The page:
We naturally gravitate toward people who seem to know. We do that because, ultimately, it’s all about survival. Power is the wherewithal to survive and we understand intuitively that “knowledge is power.” Browse through the New Testament with this in mind and it’ll begin to strike you how often you’ll run across “power” or other power-related words.

    Reply
  2. unapologist

    My father and I were having a discussion about Bible reading once. I told him I was reading the entire Bible because I was tired of people telling me what it said.

    He told me, “Well I don’t read it, but I know what it says.”

    I think that gets to your point, a lot of Evangelicals think they know what the Bible says why bother reading it for themselves?

    Reply
  3. Larry C.

    Thanks Bruce for touching on a slice of the evangelical life that doesn’t get mentioned: strong feelings of certainty that are not actually based on an in-depth study of scripture but from endlessly listening to blow-hards in the pulpit and in classes who indoctrinate their hearers with this whole “God says” “The Bible says” (and now that YOU BELIEVE YOU KNOW TOO)!

    I was one of those few evangelicals who actually read the bible cover to cover at least four times and individual books no telling how many. I was still so indoctrinated into the idea of the bible being a divine revelation that I had to believe that even when I saw a bold contradiction I effortlessly blanked on it and simply turned the page and went to something else to focus on. I had been so indoctrinated that I couldn’t see it even when I did see it. I think for most of us, we had been conditioned to rationalize the questions by ASSuming that evangelical “Scholars” had already studied this or that problem and had an answer so I didn’t need to worry about it.

    When I went to my liberal seminary, I had been pumped full of so much evangelical hubris about my “knowledge of the scriptures” that “I KNEW” those unbelieving, “so-called bible scholars” would not shake me from the firm foundation! My evangelical friends would compliment me for my serious study of scriptures by calling me “The Professor” or “The Doctor” because of my deep knowledge of “the Word”.

    And yes, I did know the bible very well but what I thought was an in-depth knowledge turned out to be a very superficial understanding once I sat in classes with men and women who had spent years studying the minutia of language, culture and history of ancient Palestine and who actually had no sectarian theological axe to grind at the students but matter-of-factly tried to deal with the facts of history as they were.

    Slowly, I started feeling rather stupid and surprised that there was so much out there that I had never heard of. And I learned to sit back and shut-up instead of trying to challenge my professors. I came to realize that they had all had know-it-all-students like me in the past and were patient and kind in how they responded to my evangelical challenges. And slowly, when they explained the complexity of issues, it started sinking into my brain-washed, evangelical mind that perhaps these folks knew a few things I didn’t know. By the end of seminary, the professors I use to snear at for being “liberals” I now held with the utmost admiration at their scholarship.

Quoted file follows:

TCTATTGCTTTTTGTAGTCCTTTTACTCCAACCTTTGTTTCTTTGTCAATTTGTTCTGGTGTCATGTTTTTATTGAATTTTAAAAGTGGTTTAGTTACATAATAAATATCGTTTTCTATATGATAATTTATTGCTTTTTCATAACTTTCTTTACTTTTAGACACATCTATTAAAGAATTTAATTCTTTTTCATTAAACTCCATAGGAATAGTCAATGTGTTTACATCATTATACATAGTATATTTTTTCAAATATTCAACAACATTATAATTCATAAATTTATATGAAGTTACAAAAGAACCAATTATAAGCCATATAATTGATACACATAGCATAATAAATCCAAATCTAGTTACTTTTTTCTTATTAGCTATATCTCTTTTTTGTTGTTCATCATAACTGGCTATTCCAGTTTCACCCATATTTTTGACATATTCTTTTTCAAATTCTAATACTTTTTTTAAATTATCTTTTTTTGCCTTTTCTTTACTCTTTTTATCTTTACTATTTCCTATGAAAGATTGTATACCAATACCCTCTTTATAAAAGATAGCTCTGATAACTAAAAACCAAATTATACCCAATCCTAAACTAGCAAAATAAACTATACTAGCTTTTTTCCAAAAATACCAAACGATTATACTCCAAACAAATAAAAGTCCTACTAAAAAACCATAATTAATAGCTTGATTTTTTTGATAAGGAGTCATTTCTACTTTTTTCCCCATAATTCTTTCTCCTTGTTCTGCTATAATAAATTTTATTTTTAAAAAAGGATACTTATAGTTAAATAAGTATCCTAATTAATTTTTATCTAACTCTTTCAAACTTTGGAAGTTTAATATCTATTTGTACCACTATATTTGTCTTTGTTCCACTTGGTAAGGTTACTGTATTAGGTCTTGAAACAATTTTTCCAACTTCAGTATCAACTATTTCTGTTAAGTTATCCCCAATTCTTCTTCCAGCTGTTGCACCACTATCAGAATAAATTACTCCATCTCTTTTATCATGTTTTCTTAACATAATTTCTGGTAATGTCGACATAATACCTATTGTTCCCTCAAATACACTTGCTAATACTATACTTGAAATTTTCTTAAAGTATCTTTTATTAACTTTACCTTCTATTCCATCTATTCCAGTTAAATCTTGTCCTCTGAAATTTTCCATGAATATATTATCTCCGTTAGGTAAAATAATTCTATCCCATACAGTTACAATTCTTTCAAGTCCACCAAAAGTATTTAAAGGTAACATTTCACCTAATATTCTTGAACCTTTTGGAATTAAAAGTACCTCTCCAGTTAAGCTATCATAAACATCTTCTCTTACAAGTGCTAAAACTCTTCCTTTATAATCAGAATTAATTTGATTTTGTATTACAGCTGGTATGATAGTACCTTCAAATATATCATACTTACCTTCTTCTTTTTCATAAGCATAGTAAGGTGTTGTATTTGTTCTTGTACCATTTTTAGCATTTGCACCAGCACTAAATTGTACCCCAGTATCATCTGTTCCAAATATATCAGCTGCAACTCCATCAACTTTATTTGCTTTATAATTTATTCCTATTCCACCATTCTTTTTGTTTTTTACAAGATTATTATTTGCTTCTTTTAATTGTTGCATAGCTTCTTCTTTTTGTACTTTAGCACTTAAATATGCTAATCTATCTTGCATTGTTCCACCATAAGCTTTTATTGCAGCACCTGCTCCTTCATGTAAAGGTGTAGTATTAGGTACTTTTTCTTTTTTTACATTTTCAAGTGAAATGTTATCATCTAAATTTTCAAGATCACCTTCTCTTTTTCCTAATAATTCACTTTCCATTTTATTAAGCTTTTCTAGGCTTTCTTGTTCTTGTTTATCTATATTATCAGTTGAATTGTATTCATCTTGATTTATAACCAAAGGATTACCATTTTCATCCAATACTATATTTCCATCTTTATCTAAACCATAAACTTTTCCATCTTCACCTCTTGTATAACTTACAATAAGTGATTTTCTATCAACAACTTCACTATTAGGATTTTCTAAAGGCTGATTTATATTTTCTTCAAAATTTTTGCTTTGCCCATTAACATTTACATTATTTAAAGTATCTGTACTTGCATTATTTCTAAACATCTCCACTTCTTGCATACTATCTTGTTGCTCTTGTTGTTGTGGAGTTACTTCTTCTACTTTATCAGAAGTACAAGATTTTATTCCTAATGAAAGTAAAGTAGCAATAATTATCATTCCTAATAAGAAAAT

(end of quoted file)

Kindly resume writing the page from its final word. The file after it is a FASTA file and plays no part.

So early on, after hearing things in my classes that were upsetting and that I had never heard of, I would go back to my apartment and dig through my box of evangelical, apologetically works and try to find a response. Often, the issue I was struggling with was not even addressed by anyone, anywhere!.

    And in looking at their own lives of my evangelical, apologetical heroes, it dawned on me that folks such as McDowell, Schaeffer and Walter Martin – had never actually had the intellectual challenges I was being confronted with because they had all attended the safe cocoon of evangelical schools that had sheltered them from anything that would have been too upsetting. Their “ministry” of apologetics had all been within the confines of churches and ministries with an occasional formal “debate” where they could work their sophistry. But to a young man trying to absorb all this “knowledge” that these guys possessed, I was impressed with their intelligence and seeming profundity. Now when I re-listen to them, what they say comes off as clap-trap and shallow.

    I had a ton of this egotistical I KNOW knowledge and my defensiveness when challenge wasn’t “holy anger” against sin but scary-cat anger because my delusional fortress of beliefs were being challenges.

    Wonderful article Bruce. As you can tell, you got me venting too.

    Reply
    1. NeverAgainV

      That’s awesome Larry C that your mind was opened and you could SEE.
      Thanks for sharing that.

      Reply
    2. Bruce Gerencser (Post author)

      Thanks Larry!! I appreciate all your comment added to the post and discussion.

      Reply
  4. Sgl

    Did you see that banned gary finished both erhman books, and at least sees that there are far more issues than he realized? However, he’s sticking with inerrant on all doctrine, just not inerrant on science & history. Says he’ll do less preaching to atheists too.

    Reply
    1. John Arthur